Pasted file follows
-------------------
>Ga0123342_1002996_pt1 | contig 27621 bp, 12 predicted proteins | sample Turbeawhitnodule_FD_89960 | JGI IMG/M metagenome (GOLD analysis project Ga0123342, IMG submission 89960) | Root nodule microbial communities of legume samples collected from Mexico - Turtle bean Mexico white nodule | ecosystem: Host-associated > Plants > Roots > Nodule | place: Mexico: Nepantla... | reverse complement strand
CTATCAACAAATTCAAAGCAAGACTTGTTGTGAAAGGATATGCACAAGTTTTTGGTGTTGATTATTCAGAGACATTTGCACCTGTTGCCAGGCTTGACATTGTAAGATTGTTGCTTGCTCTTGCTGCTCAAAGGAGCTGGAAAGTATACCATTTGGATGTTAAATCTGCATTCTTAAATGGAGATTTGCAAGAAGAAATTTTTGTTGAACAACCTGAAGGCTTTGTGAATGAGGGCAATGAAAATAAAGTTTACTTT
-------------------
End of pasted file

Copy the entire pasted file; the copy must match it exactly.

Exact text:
>Ga0123342_1002996_pt1 | contig 27621 bp, 12 predicted proteins | sample Turbeawhitnodule_FD_89960 | JGI IMG/M metagenome (GOLD analysis project Ga0123342, IMG submission 89960) | Root nodule microbial communities of legume samples collected from Mexico - Turtle bean Mexico white nodule | ecosystem: Host-associated > Plants > Roots > Nodule | place: Mexico: Nepantla... | reverse complement strand
CTATCAACAAATTCAAAGCAAGACTTGTTGTGAAAGGATATGCACAAGTTTTTGGTGTTGATTATTCAGAGACATTTGCACCTGTTGCCAGGCTTGACATTGTAAGATTGTTGCTTGCTCTTGCTGCTCAAAGGAGCTGGAAAGTATACCATTTGGATGTTAAATCTGCATTCTTAAATGGAGATTTGCAAGAAGAAATTTTTGTTGAACAACCTGAAGGCTTTGTGAATGAGGGCAATGAAAATAAAGTTTACTTT